|Publication number||US4881897 A|
|Application number||US 07/154,349|
|Publication date||Nov 21, 1989|
|Filing date||May 7, 1987|
|Priority date||May 9, 1986|
|Also published as||DE3615733A1, EP0267926A1, EP0267926B1, WO1987006816A1|
|Publication number||07154349, 154349, PCT/1987/206, PCT/DE/1987/000206, PCT/DE/1987/00206, PCT/DE/87/000206, PCT/DE/87/00206, PCT/DE1987/000206, PCT/DE1987/00206, PCT/DE1987000206, PCT/DE198700206, PCT/DE87/000206, PCT/DE87/00206, PCT/DE87000206, PCT/DE8700206, US 4881897 A, US 4881897A, US-A-4881897, US4881897 A, US4881897A|
|Inventors||Henning Franek, Klaus-Konrad Deutscher, deceased, Heinz Broemer, Volker Strunz, Wolfgang Rosenkranz|
|Original Assignee||Ernst Leitz Wetzlar Gmbh|
|Export Citation||BiBTeX, EndNote, RefMan|
|Patent Citations (22), Referenced by (30), Classifications (20), Legal Events (6)|
|External Links: USPTO, USPTO Assignment, Espacenet|
The invention relates to a tooth-root implant of high fatigue strength which is anchored in the jawbone and which has the ability of receiving a superstructure.
Natural teeth are connected to the jawbone by means of the parodontium. Because of the elasticity of the fibrous structure of the tooth-holding member, the tooth is not anchored rigidly in the jawbone, but is suspended elastically. This so-called physiological movability of the teeth varies from species to species. In humans, it amounts to approximately 30 μm, that is to say under maximum chewing pressure the tooth is pressed approximately 30 μm into the socket. At the same time, because of the special arrangement of the fibers in the parodontium, most of the jawbone surrounding the tooth socket is subjected not to compressive stress, but to tensile stress. The tooth-root implants which have become known hitherto cannot simulate the function of the parodontium to a sufficient extent. Since tooth-root implants are used, in many cases, for anchoring bridges, the second pier of which is still a natural tooth, it is necessary not to fasten the superstructure rigidly to the root implant, but to ensure the mobility between the superstructure and implant which a natural tooth possesses in relation to the jawbone.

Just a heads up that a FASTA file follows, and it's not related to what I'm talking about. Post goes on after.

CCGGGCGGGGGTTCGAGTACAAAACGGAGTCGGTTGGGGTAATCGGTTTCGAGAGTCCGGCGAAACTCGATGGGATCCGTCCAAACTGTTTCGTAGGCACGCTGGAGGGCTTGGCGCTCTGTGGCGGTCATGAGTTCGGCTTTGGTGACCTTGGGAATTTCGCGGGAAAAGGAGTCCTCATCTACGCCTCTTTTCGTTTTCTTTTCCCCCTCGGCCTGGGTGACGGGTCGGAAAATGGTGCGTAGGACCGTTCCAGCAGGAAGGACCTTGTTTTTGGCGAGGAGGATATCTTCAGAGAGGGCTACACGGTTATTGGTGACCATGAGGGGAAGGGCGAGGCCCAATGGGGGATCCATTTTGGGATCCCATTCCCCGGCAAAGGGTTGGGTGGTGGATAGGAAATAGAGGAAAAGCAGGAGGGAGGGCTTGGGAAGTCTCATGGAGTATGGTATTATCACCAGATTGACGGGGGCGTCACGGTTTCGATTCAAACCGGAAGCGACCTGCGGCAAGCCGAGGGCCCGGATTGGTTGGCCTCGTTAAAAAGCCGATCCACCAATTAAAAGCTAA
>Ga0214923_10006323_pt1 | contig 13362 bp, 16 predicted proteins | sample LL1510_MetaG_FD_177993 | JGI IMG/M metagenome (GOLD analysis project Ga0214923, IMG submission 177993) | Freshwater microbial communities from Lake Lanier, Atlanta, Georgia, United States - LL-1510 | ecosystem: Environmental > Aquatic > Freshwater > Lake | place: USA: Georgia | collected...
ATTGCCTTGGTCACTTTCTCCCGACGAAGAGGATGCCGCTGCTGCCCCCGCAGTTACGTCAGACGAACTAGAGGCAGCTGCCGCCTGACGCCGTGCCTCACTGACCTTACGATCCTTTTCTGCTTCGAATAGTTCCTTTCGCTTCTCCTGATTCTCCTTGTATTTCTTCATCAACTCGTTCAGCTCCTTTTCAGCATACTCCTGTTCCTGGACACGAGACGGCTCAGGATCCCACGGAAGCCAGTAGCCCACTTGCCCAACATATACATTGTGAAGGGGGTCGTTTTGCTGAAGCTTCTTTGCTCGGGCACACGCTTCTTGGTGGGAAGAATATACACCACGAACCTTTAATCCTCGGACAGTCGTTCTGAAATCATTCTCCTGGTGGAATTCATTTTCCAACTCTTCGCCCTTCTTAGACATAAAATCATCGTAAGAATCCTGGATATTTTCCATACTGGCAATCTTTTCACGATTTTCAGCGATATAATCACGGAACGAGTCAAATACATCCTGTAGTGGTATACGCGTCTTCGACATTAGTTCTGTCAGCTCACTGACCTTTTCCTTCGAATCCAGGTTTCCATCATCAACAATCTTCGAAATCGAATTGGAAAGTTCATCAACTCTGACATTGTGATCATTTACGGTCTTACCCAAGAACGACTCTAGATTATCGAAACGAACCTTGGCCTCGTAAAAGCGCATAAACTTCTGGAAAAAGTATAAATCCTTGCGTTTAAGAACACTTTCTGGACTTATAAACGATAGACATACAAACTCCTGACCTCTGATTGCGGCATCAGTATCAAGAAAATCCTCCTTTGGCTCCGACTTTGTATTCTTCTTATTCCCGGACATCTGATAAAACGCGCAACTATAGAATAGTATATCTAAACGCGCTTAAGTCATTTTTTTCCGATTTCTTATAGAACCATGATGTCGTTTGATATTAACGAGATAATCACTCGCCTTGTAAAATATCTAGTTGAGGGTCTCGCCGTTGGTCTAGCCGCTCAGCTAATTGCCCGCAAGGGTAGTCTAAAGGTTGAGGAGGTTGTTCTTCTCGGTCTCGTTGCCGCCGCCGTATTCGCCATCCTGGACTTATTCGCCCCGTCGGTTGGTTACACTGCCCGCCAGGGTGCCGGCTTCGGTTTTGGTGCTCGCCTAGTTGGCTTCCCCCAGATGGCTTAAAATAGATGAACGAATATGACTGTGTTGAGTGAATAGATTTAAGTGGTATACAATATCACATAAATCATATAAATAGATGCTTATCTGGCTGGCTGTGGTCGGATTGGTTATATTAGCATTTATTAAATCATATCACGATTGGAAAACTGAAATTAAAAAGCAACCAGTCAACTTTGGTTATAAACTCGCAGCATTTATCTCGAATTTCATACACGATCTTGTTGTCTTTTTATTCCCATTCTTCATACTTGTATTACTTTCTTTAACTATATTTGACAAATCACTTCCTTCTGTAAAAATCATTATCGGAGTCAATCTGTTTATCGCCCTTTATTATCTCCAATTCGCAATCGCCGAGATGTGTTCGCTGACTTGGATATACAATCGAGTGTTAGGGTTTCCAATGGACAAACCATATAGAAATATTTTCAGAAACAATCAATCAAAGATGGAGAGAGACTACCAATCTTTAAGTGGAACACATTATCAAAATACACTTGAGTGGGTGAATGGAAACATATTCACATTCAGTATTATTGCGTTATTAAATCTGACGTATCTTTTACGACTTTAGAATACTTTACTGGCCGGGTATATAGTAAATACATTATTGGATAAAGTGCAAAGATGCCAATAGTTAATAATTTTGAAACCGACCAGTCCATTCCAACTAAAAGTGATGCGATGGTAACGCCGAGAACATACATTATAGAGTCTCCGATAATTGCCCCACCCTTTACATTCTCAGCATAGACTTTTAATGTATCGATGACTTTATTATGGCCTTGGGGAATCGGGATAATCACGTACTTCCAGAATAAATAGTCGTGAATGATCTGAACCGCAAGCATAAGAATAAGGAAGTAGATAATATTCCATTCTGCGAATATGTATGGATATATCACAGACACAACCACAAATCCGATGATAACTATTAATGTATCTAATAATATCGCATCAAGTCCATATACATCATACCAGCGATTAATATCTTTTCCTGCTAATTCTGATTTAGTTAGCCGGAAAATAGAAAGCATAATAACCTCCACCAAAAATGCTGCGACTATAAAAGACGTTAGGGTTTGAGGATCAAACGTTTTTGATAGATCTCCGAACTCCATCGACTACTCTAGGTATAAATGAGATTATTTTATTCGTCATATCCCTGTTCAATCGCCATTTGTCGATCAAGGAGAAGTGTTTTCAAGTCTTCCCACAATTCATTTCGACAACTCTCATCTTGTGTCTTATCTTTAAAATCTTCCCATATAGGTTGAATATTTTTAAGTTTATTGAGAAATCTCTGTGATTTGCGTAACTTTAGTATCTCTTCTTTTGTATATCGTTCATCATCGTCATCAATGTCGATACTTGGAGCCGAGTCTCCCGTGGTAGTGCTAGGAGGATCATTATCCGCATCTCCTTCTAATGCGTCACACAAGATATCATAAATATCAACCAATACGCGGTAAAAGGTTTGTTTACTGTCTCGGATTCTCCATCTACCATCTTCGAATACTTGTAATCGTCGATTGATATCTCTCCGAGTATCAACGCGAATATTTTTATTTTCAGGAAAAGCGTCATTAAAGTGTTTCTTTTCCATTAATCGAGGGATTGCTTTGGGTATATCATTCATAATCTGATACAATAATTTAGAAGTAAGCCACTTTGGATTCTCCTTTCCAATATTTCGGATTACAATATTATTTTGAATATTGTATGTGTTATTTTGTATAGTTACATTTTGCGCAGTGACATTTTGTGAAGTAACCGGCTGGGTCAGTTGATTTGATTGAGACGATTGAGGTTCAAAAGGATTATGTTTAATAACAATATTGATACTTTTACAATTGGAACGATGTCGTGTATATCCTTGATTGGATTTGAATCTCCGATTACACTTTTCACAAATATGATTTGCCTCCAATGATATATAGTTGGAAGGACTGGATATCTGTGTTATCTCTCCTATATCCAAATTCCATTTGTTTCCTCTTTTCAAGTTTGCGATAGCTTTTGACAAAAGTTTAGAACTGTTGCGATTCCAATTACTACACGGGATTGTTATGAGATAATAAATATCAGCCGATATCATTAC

Non-physiological moments of force occuring during the chewing process at the interface between the implant and bone bed are avoided in this way. A movable forcetransmitting structure between the superstructure and implant must also be designed so that load peaks during the chewing process are absorbed and transferred to the bed only in a damped state, because, in a natural tooth, the parodontium also performs the function of a "shock absorber".
A device for absorbing such pressure peaks is known from German Offenlegungsschrift 2,733,394. This describes a damping element in which a pin connected to the core of the tooth root projects into a metal sleeve with elastic plastic.
There are also known superstructures in which a crown is fastened elastically to the root in such a way that a cavity filled with elastomer is formed between a plug connected to the root and the crown; see German Offenlegungsschrift 2,247,649. A shock-absorbing arrangement which does without the insertion of elastic intermediate pieces or layers is described in German Offenlegungsschrift 2,830,025. Here, damping is brought about by a tapping piece receiving the superstructure and having a tilting support which terminates in the form of a lip and which rests sealingly on the outer edge of an intermediate piece.
A further damping member made of physiologically harmless polymers with a modulus of elasticity of between 1,000 and 5000 N/mm2 is described in German Offenlegungsschrift 2,824,214. The damping members which have existed or become known hitherto consist essentially of plastics, such as, for example, polyacrylate, polypropylene, polysultone or polymethacrylate; see German Offenlegungsschrift 2,419,080, German Offenlegungsschrift 3,043,336, German Auslegesschrift 2,413,883, German Offenlengungsschrift 2,704,390 and German Offenlegungsschrift 2,824,118.